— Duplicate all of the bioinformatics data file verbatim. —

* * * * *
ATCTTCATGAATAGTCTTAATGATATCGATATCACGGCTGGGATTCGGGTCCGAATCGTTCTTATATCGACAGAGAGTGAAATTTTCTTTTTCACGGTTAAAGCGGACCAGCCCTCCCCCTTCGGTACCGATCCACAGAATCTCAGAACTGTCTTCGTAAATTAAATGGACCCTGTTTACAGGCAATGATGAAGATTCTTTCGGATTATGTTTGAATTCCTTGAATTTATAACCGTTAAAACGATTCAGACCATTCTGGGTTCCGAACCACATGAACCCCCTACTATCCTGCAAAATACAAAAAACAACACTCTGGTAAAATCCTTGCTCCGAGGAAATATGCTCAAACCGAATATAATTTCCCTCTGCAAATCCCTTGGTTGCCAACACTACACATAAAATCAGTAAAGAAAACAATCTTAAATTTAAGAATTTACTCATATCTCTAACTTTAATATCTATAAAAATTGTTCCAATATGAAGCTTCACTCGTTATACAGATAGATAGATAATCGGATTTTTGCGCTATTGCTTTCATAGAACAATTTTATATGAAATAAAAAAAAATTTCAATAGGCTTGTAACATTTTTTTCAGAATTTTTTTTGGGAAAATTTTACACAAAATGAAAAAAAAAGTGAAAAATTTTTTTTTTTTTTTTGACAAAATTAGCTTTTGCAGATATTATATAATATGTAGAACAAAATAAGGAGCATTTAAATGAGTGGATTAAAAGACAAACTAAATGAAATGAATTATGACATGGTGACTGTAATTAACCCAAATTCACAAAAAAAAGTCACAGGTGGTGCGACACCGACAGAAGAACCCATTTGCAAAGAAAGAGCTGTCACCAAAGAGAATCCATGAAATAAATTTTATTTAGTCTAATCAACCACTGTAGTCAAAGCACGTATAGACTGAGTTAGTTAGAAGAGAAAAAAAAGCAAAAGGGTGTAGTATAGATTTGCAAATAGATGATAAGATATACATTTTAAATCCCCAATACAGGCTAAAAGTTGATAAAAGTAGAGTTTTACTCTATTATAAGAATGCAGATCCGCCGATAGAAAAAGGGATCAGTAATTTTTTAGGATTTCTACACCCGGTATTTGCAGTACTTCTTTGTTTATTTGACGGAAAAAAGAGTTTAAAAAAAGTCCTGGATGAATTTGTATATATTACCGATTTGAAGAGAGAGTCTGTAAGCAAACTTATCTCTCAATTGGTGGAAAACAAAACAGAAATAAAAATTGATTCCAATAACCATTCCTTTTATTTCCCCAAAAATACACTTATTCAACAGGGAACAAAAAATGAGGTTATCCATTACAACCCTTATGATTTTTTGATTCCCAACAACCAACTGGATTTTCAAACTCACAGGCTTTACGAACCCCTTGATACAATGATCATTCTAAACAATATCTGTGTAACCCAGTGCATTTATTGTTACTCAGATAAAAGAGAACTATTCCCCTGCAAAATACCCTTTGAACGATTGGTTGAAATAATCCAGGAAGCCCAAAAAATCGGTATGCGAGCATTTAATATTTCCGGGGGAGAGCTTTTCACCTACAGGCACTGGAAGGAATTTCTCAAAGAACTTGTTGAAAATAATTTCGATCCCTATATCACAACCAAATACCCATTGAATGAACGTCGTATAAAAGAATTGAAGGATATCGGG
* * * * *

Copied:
ATCTTCATGAATAGTCTTAATGATATCGATATCACGGCTGGGATTCGGGTCCGAATCGTTCTTATATCGACAGAGAGTGAAATTTTCTTTTTCACGGTTAAAGCGGACCAGCCCTCCCCCTTCGGTACCGATCCACAGAATCTCAGAACTGTCTTCGTAAATTAAATGGACCCTGTTTACAGGCAATGATGAAGATTCTTTCGGATTATGTTTGAATTCCTTGAATTTATAACCGTTAAAACGATTCAGACCATTCTGGGTTCCGAACCACATGAACCCCCTACTATCCTGCAAAATACAAAAAACAACACTCTGGTAAAATCCTTGCTCCGAGGAAATATGCTCAAACCGAATATAATTTCCCTCTGCAAATCCCTTGGTTGCCAACACTACACATAAAATCAGTAAAGAAAACAATCTTAAATTTAAGAATTTACTCATATCTCTAACTTTAATATCTATAAAAATTGTTCCAATATGAAGCTTCACTCGTTATACAGATAGATAGATAATCGGATTTTTGCGCTATTGCTTTCATAGAACAATTTTATATGAAATAAAAAAAAATTTCAATAGGCTTGTAACATTTTTTTCAGAATTTTTTTTGGGAAAATTTTACACAAAATGAAAAAAAAAGTGAAAAATTTTTTTTTTTTTTTTGACAAAATTAGCTTTTGCAGATATTATATAATATGTAGAACAAAATAAGGAGCATTTAAATGAGTGGATTAAAAGACAAACTAAATGAAATGAATTATGACATGGTGACTGTAATTAACCCAAATTCACAAAAAAAAGTCACAGGTGGTGCGACACCGACAGAAGAACCCATTTGCAAAGAAAGAGCTGTCACCAAAGAGAATCCATGAAATAAATTTTATTTAGTCTAATCAACCACTGTAGTCAAAGCACGTATAGACTGAGTTAGTTAGAAGAGAAAAAAAAGCAAAAGGGTGTAGTATAGATTTGCAAATAGATGATAAGATATACATTTTAAATCCCCAATACAGGCTAAAAGTTGATAAAAGTAGAGTTTTACTCTATTATAAGAATGCAGATCCGCCGATAGAAAAAGGGATCAGTAATTTTTTAGGATTTCTACACCCGGTATTTGCAGTACTTCTTTGTTTATTTGACGGAAAAAAGAGTTTAAAAAAAGTCCTGGATGAATTTGTATATATTACCGATTTGAAGAGAGAGTCTGTAAGCAAACTTATCTCTCAATTGGTGGAAAACAAAACAGAAATAAAAATTGATTCCAATAACCATTCCTTTTATTTCCCCAAAAATACACTTATTCAACAGGGAACAAAAAATGAGGTTATCCATTACAACCCTTATGATTTTTTGATTCCCAACAACCAACTGGATTTTCAAACTCACAGGCTTTACGAACCCCTTGATACAATGATCATTCTAAACAATATCTGTGTAACCCAGTGCATTTATTGTTACTCAGATAAAAGAGAACTATTCCCCTGCAAAATACCCTTTGAACGATTGGTTGAAATAATCCAGGAAGCCCAAAAAATCGGTATGCGAGCATTTAATATTTCCGGGGGAGAGCTTTTCACCTACAGGCACTGGAAGGAATTTCTCAAAGAACTTGTTGAAAATAATTTCGATCCCTATATCACAACCAAATACCCATTGAATGAACGTCGTATAAAAGAATTGAAGGATATCGGG